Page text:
“New York city is an immigrant city so I decided to do a project related to the city’s history and my personal experience, which reflects the socio-political conditions of today” – Ai Weiwei
Wahat al Karama, Abu Dhabi with the Sheikh Zayed Grand Mosque in the background. Courtesy Surface Photography and UAP.
For Gilded Cage, situated at the entrance to Central Park, Ai Weiwei created a giant gilded cage that simultaneously evoked the luxury of Fifth Avenue and the privations of confinement. Visitors were able to enter its central space, which was surrounded by bars and turnstiles. Functioning as a structure of both control and display, the work revealed the complex power dynamics of repressive architecture. The variations in formats presented by Ai Weiwei were inspired by the differences between immigrants – their languages, and stories – and seeing fences at refugee camps and border sites all over the world. Ai Weiwei wanted to develop a sculptural language that he could bring into the context of New York.
His experiences of living in China and his ongoing activism around freedom of speech, challenges to freedom, and oppressive systems have resulted in his incarceration, being beaten, and constant harassment – but these difficulties have made him understand that to experience freedom you need to see your way through the fight. Ai Weiwei not only creates work to comment on his own experiences – he also speaks for the many who do not have a voice.
UAP has also recently collaborated with British artist, Idris Khan, to realise ‘Wahat Al Karama’, a monument at the centrepiece of the new United Arab Emirates (UAE) Memorial Park, in Abu Dhabi. ‘Wahat Al Karama’, exemplifies the power of fusion between art and architecture in a project that conveys purpose and emotion and creates a place of reflection, serenity and significance for its nation. Commissioned by His Highness Sheikh Mohammed bin Zayed Al Nahyan, Crown Prince of Abu Dhabi and Deputy Supreme Commander of the UAE Armed Forces, the memorial honours the members of the UAE Armed Forces and the sacrifices made in support of their country’s sovereignty, dignity and freedom.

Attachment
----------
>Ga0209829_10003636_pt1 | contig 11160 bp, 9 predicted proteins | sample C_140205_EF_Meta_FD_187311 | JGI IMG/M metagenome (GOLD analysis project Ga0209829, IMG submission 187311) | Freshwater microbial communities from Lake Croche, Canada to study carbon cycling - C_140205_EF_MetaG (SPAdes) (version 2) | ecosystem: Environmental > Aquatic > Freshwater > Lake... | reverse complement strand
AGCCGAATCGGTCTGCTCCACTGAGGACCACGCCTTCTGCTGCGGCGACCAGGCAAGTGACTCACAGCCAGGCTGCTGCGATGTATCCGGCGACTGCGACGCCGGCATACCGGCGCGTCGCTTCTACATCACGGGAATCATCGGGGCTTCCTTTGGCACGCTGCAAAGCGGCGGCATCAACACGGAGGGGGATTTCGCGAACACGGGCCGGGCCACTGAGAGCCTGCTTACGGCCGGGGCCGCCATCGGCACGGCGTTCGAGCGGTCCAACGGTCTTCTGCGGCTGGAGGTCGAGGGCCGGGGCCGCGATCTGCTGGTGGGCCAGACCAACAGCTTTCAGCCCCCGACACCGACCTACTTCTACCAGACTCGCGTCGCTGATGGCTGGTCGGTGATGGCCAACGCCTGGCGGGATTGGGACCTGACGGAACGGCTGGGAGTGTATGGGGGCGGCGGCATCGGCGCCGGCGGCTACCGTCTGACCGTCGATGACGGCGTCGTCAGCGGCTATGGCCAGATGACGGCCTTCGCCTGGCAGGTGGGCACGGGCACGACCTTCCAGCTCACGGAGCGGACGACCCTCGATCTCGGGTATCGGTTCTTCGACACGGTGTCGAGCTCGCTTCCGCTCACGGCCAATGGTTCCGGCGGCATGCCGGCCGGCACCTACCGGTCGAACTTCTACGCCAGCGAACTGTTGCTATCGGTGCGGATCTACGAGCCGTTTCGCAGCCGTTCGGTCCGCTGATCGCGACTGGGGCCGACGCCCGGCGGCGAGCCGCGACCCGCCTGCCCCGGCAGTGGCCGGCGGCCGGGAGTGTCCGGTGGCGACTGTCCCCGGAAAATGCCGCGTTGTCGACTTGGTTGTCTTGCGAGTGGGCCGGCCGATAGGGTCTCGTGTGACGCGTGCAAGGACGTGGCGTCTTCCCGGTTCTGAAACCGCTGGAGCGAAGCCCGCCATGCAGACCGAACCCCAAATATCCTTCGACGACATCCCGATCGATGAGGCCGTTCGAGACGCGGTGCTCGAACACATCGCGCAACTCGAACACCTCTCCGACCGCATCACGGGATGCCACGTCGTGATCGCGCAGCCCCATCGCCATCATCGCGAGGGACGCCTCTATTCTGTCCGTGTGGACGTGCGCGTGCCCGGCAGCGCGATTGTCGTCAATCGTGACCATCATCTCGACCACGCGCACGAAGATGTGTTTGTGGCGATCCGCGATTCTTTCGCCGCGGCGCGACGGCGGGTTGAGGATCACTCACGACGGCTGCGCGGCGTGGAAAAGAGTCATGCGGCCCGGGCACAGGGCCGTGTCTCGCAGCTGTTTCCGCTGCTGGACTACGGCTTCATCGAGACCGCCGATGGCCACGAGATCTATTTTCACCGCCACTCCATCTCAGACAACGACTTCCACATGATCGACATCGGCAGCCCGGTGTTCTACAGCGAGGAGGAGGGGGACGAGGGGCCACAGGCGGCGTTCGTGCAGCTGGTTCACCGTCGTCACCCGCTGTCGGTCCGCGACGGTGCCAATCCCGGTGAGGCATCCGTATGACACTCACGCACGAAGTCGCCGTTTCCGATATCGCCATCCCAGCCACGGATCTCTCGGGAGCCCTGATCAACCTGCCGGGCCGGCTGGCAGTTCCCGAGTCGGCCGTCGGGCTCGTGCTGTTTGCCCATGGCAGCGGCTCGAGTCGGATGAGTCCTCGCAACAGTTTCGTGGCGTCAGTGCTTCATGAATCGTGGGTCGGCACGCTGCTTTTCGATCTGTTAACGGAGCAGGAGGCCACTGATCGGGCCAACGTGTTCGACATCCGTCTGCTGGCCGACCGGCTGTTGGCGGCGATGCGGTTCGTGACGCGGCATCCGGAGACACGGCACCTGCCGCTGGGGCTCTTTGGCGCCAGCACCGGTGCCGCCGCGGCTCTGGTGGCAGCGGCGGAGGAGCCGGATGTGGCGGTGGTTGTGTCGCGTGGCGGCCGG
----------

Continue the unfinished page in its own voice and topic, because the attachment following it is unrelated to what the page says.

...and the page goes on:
The centrepiece of ‘Wahat Al Karama’, meaning ‘the oasis of dignity’, is a 90-metre long monument comprised of 31 leaning tablets which symbolise the support between soldiers, families and citizens in the face of adversity. Clad with over 850 cast aluminium panels, sections of the tablets are sandblasted and stamped with poems by emirs of the UAE. The ‘Pavilion of Honour’ positioned at the end of the memorial journey was designed by Khan in collaboration with bureau^proberts. The internal walls of the pavilion are clad with over 2,700 plates cast from 11 tons of recycled aluminium sourced from decommissioned armoured vehicles. The plates are embedded with names of UAE heroes whose lives have been lost in service.
CLOCKWISE FROM BOTTOM LEFT: Katherine Gass Stowe, founder and chief curator of James Company in conversation with Steve Wilson, founder of 21c Museum Hotels at ‘UNFOLD Art XChange’ 2018. Image courtesy of Filmatography. Installation view featuring a Kehinde Wiley, 21c Museum Hotel, Louiseville, Kentucky. Installation view of The Dream by Frances Goodman, 21c Museum Hotel, Louiseville, Kentucky. Courtesy of 21c Museum Hotel. The Ellerman House Gallery, Cape Town, South Africa. Courtesy of Ellerman House.